I'm in love with two men

How do I choose between them? Do I have to choose at all?

Cary Tennis
November 29, 2006 4:00PM (UTC)

Dear Cary,

I am facing a problem I never thought I would have -- I am in love with two men at once! I am a 31-year-old woman, never married. I'd never been in a really serious relationship, mainly because I was so busy with school and work. But last year I met two guys through an Internet dating site, and now I find it impossible to choose.


One, let's call him Robert, is incredibly attractive to me. He's a scientist, probably one of the smartest people I know, plus a guitar player in a fairly popular local rock band, plus a competitive runner. I love the admiration I have for him. He's good-looking, easygoing, and says he loves me. But, and here's the but, he doesn't much like talking about his emotions. Or mine. He's passionate about many things in his life, of which I'm one, but I don't know if I'm the most important thing. If I hadn't also met Joe, I'd probably be marrying Robert.

So let's talk about Joe: Engineer in a large electronics company, smart (but not quite as smart as Robert), good-looking (but not quite as good-looking as Robert), volunteers with sick kids, he's kind, warm, loving. He makes me feel like I'm the most amazing and beautiful woman to walk the earth. I feel like I can count on him always. But sometimes I feel like he doesn't have a life except for me. He spends his Saturday nights at home, watching DVDs or reading books. If I hadn't met Robert, I'd probably marry him.

I met these guys at almost exactly the same time, and they know about each other. It's come to the point where I really have to choose, and I find myself paralyzed! When I'm with Robert, I miss the amazing warm feeling I get from Joe, the feeling that someone cares for me and will always be there for me. When I'm with Joe, I notice all the little imperfections, the ways in which he doesn't stack up to Robert. Whichever I'm with, I can't help thinking about the other!

I've tried spending a week by myself in the country, meditating on what I really want. And yet, I still couldn't decide, and moreover, I missed both of them horribly! I feel like I'm balanced on a knife edge, and I feel so guilty for torturing two wonderful people.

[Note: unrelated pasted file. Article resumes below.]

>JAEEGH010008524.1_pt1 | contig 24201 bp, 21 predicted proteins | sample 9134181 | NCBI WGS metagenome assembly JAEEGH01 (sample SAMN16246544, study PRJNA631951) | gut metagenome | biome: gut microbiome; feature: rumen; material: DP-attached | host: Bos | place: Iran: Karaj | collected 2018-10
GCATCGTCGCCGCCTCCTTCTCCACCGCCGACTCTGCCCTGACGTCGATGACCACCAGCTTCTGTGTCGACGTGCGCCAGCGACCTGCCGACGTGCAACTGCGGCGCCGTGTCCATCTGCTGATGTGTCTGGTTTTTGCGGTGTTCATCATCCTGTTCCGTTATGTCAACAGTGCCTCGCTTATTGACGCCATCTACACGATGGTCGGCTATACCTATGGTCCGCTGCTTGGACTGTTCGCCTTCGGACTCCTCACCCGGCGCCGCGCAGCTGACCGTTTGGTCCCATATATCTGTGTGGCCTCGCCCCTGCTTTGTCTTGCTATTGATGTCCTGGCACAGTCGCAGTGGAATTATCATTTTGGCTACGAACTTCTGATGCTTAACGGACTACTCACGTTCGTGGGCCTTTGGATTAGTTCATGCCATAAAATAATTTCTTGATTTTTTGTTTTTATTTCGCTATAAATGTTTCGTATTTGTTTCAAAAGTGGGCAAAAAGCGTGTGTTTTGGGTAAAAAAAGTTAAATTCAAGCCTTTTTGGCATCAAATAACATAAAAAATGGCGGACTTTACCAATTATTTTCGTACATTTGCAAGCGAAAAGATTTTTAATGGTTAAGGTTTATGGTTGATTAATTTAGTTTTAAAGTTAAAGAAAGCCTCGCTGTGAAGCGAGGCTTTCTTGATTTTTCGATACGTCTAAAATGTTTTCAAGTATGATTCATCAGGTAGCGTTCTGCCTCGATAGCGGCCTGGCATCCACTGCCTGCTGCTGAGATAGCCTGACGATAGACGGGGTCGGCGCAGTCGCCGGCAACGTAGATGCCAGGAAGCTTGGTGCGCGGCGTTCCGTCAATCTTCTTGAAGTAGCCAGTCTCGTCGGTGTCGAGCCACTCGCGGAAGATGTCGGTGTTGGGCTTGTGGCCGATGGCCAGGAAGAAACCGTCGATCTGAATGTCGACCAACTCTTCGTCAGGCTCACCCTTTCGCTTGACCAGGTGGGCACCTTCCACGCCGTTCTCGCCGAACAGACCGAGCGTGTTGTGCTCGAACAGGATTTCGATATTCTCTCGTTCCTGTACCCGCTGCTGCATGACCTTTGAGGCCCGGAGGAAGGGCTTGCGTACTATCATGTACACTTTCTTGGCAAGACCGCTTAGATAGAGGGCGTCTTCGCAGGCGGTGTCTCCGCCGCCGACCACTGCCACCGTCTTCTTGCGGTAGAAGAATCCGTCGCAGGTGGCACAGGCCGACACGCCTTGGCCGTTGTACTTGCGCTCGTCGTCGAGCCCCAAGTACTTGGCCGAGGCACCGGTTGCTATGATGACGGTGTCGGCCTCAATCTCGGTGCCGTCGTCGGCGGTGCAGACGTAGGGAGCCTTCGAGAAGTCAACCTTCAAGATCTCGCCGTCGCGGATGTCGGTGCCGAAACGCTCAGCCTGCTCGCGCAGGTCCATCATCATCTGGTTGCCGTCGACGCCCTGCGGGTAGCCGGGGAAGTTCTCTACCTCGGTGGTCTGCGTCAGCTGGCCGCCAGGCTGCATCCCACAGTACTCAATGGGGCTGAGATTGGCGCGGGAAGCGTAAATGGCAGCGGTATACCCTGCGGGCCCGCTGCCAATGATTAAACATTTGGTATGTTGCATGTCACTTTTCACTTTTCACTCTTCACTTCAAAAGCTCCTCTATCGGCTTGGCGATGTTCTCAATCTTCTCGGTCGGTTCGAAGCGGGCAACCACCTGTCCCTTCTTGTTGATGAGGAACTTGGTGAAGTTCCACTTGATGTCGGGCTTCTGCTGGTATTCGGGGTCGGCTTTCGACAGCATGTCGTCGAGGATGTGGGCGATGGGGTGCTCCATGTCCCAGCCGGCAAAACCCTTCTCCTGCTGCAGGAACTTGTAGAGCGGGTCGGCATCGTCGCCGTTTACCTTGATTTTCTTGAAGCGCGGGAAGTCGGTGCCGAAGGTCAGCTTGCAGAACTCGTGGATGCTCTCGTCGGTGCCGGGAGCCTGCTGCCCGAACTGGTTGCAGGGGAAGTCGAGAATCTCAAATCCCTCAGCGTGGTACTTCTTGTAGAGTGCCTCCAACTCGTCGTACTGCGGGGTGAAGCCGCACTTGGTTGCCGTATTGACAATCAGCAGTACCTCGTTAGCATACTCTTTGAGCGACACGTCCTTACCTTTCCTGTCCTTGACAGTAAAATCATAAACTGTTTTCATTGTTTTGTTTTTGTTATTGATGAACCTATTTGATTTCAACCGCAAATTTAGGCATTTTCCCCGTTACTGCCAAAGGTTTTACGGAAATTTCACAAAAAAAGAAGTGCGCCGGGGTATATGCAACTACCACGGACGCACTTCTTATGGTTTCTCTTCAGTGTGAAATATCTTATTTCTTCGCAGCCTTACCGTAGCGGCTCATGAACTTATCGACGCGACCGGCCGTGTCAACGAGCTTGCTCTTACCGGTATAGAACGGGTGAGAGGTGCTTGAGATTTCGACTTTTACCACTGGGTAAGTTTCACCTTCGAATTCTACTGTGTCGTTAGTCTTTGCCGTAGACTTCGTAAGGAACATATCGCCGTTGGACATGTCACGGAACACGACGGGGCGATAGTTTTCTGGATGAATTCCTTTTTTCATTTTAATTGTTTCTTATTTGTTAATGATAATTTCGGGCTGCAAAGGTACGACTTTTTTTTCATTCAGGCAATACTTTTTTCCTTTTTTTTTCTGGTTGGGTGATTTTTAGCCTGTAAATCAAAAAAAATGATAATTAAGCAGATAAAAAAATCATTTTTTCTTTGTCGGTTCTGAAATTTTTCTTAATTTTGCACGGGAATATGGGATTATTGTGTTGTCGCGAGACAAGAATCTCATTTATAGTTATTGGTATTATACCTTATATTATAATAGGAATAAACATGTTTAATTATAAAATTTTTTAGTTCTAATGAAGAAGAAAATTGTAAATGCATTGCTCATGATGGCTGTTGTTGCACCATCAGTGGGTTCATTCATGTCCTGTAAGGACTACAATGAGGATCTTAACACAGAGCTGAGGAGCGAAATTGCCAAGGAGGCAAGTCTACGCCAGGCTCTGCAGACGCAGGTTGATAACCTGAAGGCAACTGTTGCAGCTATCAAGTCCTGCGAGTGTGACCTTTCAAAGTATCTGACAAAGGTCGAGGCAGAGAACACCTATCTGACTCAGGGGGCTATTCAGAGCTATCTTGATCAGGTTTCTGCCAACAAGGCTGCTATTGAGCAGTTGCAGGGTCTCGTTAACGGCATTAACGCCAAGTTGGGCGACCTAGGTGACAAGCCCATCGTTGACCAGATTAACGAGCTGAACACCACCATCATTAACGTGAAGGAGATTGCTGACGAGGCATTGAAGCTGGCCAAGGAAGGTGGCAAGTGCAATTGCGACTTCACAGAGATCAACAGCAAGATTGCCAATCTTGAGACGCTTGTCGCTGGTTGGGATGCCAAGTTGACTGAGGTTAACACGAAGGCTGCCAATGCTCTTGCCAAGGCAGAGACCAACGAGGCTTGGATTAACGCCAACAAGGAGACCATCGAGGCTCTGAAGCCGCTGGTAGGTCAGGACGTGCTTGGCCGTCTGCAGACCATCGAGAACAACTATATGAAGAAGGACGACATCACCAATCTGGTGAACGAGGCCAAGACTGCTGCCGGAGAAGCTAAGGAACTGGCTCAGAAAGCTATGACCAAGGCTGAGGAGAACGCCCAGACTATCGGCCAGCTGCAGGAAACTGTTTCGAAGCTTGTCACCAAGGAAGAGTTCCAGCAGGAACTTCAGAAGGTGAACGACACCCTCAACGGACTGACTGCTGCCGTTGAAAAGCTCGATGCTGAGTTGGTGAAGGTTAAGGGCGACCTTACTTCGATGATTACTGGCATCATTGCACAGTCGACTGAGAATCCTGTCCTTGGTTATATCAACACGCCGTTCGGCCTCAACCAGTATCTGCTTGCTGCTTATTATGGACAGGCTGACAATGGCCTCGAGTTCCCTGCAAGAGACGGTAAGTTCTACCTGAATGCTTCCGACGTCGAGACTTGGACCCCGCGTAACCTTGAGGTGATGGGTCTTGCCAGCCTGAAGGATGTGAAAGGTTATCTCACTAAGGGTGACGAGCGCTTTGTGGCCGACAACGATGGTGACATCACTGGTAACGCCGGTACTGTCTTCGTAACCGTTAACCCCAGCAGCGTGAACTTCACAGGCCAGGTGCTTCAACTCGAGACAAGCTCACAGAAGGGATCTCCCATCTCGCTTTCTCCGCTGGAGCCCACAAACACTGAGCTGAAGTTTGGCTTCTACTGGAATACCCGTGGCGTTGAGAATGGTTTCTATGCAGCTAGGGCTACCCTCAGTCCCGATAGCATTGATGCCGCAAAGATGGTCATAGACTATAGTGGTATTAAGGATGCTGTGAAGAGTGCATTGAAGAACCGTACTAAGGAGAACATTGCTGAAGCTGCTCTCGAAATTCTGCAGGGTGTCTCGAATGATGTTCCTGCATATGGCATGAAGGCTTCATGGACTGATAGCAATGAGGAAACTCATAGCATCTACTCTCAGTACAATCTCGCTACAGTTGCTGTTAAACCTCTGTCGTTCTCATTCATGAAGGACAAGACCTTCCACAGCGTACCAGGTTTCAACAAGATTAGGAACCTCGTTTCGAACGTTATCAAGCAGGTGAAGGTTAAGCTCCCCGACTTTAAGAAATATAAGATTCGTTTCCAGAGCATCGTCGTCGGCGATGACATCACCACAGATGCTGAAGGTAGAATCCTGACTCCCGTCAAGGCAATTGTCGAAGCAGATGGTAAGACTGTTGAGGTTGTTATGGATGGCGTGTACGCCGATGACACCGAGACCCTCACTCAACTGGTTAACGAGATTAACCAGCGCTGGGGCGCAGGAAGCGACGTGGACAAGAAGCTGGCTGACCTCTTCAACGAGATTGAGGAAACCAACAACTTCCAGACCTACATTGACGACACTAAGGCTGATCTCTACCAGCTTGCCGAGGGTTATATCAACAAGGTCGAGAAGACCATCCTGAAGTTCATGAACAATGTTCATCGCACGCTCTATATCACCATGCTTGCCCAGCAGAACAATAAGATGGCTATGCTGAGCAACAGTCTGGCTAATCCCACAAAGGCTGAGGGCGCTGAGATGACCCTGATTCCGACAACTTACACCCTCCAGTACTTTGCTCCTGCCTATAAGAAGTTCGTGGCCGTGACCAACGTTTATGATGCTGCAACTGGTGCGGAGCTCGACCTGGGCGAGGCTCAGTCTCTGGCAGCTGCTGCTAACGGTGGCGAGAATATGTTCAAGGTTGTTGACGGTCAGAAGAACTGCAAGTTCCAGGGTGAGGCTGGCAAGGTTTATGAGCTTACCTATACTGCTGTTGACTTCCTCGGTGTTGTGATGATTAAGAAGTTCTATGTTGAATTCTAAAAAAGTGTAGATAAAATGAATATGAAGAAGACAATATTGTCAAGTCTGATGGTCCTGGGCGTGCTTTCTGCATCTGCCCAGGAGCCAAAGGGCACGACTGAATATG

Dear Torn,


Instinctively we want to choose one or the other. We choose light or dark, we choose life or death. But choice can mean many things. We can choose, for instance, simply for today, to continue a course of action. We will see what happens.

Choice implies the definite. It implies the forever. But shrink the time frame. Choice becomes easier: It might be just a choice for today. Today you are seeing Robert. Or today you are seeing Joe. Or today you are seeing Robert and then Joe, or Joe and then Robert.

Does Robert insist that you not see Joe today? Does Joe insist that you not see Robert today?

What is this torture you refer to? Is it the torture of not knowing? If so, who does not live with the torture of not knowing? We do not know the deepest secrets of even the closest lover, the one who sleeps next to us: What is she dreaming? Is she dreaming of laundry in the fettuccine? Why is she dreaming of laundry in the fettuccine? Does the laundry represent our relationship? Is she dreaming of me? Am I the laundry in her fettuccine?


So before we proceed on the assumption you have to choose one or the other, let's ask: Why do you have to choose? Do you have to choose now, or can you wait until it becomes clearer? Can you choose, just for today, to continue as you are?

In the meantime, let's pretend that you don't have to choose. Let's pretend that you have the self-assuredness to tell each of these men that you are an unusual type of person, with an unusual abundance of interest in other people (highly extroverted?), that you in fact need both of them and plan to continue seeing both of them.